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the pillar

I called mine a "pillar" but its really a bushing for the action screw and the rear action lug is sitting on solid Devcon hopefully with no induced twist or strange torque loading. The barrel tension is the odd variable in the M14 platform....

I will keep relieving it in mind and its easier to take off material than putting it back!

In the picture it looks like the pillar goes all the way up to the lug, pictures can fool us..

Since your are not offended, here is something else, the screw and how it seats in the pillar can make a big difference maintaining torque.

An excellent way to assure a more constant torque is to use a counter sink on the pillar and match that with a like taper on the contact surface of the screw.. I knew the angle of the drill tip used and just matched that.. Plus I would lap the screw into it's seat.. That screw stayed with that rifle.. This method secures the screw better than a flat seat.. Takes extra work, but you seem to have the proper equipment and skills to add this touch..

Your post is a clear message to all that have never tried this as to the amount of work involved, plus the proper equipment required. It would be very difficult to do all this and not be compensated for your labor..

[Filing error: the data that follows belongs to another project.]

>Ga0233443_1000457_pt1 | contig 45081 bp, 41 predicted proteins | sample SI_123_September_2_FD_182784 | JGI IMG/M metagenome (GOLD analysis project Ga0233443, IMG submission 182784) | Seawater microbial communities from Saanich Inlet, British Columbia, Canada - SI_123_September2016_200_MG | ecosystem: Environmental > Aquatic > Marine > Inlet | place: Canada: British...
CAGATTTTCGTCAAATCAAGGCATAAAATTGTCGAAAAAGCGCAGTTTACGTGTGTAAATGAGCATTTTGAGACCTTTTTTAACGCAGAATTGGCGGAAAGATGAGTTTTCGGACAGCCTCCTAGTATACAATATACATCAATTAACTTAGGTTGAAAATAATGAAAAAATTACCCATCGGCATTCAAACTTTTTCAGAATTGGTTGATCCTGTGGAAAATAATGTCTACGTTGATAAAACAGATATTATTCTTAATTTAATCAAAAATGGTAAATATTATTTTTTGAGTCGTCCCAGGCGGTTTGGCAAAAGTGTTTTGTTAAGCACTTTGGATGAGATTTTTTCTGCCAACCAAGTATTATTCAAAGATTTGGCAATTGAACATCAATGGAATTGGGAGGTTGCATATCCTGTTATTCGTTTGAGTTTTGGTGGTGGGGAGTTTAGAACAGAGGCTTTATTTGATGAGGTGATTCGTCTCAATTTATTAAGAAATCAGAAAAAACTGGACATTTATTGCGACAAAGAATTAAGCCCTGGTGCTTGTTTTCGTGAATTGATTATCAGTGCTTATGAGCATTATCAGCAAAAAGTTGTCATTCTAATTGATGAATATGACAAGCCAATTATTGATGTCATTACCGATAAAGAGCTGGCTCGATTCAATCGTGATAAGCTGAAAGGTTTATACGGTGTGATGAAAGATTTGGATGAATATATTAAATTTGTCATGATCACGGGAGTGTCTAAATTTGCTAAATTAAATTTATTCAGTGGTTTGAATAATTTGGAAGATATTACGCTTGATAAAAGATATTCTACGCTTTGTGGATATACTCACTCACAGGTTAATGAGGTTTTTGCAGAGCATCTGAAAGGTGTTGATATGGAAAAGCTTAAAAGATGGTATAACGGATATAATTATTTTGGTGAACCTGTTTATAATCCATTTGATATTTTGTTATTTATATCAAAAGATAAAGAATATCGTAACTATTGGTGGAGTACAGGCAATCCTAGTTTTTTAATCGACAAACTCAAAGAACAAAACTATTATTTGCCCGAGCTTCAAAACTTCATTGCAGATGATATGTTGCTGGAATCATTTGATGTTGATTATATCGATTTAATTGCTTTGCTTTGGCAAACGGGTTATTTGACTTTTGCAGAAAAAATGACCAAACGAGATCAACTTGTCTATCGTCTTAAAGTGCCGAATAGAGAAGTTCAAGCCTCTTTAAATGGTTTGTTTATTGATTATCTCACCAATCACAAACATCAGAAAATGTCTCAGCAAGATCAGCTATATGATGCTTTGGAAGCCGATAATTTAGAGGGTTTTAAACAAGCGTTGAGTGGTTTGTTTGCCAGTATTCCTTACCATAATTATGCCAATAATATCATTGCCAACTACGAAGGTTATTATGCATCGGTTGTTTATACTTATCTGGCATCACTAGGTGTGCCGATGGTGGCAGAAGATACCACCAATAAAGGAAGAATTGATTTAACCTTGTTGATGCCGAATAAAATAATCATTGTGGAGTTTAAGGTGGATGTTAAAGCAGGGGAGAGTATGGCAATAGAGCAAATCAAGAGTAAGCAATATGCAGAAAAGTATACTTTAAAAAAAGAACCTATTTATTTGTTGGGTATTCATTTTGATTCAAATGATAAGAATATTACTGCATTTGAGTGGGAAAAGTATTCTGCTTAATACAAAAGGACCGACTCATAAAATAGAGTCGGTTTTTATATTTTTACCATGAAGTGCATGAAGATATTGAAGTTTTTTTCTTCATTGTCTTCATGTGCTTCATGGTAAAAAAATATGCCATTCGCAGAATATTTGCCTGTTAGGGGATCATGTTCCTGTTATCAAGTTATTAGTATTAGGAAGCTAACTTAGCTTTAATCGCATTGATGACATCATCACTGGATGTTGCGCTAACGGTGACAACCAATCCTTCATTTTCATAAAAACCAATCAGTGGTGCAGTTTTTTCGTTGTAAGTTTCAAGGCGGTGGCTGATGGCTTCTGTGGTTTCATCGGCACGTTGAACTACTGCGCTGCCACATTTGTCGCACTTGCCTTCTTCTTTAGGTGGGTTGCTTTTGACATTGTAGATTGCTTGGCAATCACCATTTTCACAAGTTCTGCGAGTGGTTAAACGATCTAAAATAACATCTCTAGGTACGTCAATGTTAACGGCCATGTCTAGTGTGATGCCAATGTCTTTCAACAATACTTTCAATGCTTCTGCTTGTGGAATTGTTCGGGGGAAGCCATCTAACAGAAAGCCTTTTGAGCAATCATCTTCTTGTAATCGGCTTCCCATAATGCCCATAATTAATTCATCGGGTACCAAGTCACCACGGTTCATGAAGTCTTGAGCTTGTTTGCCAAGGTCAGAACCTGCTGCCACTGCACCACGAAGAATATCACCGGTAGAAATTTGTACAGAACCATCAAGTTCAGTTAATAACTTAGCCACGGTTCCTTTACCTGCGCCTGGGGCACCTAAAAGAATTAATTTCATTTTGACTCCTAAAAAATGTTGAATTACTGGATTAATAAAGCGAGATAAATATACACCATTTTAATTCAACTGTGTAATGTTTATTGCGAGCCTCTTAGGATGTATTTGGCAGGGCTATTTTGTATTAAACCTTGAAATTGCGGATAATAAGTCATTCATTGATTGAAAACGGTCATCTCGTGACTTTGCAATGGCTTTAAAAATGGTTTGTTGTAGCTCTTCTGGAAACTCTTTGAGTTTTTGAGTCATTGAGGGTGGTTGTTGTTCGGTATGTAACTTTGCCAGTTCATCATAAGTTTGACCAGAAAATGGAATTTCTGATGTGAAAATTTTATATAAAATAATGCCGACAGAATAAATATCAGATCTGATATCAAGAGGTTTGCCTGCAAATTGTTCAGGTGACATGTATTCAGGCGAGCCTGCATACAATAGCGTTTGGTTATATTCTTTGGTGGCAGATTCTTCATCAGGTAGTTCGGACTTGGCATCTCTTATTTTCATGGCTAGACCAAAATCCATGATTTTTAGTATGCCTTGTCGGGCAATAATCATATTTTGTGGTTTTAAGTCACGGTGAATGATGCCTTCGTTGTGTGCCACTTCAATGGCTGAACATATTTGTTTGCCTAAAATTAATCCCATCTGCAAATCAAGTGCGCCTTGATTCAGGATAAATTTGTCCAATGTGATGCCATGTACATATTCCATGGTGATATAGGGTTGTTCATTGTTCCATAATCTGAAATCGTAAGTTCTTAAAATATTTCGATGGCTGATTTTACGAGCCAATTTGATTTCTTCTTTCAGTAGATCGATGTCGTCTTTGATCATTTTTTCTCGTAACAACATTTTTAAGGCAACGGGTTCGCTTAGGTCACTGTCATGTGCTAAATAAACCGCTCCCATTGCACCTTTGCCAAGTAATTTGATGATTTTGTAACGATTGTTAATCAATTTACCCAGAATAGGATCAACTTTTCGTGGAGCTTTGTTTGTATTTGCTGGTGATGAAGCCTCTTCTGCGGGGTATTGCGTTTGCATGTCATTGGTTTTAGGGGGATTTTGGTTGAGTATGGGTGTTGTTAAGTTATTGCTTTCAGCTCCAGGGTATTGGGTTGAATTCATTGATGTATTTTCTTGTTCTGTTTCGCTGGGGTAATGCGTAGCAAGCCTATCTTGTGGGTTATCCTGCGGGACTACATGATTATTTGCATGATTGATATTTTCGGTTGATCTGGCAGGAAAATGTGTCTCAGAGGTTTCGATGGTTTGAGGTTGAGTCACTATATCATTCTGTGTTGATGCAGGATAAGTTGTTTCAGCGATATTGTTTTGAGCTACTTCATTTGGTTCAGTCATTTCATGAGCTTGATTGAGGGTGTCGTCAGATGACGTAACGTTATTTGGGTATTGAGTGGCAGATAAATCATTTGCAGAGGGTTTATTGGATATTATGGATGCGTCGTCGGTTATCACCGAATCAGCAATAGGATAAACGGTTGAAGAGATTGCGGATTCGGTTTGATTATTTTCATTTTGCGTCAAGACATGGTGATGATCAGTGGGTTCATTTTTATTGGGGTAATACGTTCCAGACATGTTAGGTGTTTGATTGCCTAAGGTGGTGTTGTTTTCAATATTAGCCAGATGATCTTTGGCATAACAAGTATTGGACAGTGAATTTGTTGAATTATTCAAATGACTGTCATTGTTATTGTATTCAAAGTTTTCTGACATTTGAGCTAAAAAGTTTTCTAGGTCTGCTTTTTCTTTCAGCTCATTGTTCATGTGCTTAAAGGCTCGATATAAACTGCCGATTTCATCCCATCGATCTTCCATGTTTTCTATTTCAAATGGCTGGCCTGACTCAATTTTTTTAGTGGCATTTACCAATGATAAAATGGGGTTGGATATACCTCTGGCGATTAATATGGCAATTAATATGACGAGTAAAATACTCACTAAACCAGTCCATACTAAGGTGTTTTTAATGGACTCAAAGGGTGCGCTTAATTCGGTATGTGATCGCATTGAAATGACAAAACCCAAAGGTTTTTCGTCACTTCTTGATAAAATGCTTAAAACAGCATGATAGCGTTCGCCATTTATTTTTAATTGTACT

Keep up the excellent work.

My best regards.

Art L.
 

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Great post and thank you for sharing I find these types of exchanges very informative. May I ask a few questions?
1. I didn't grasp the importance of using a second different wire when bedding vs setup. Could you elaborate?
2. What did you find to be the advantages of the wire method vs controlling the spacing right at the ferrule?
3. Was there any difficulty with setting up the wire to maintain the barrel center down the stock center?


Thanks again for taking time to document and share.
 

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Discussion Starter #24
In the picture it looks like the pillar goes all the way up to the lug, pictures can fool us..

Since your are not offended, here is something else, the screw and how it seats in the pillar can make a big difference maintaining torque.

An excellent way to assure a more constant torque is to use a counter sink on the pillar and match that with a like taper on the contact surface of the screw.. I knew the angle of the drill tip used and just matched that.. Plus I would lap the screw into it's seat.. That screw stayed with that rifle.. This method secures the screw better than a flat seat.. Takes extra work, but you seem to have the proper equipment and skills to add this touch..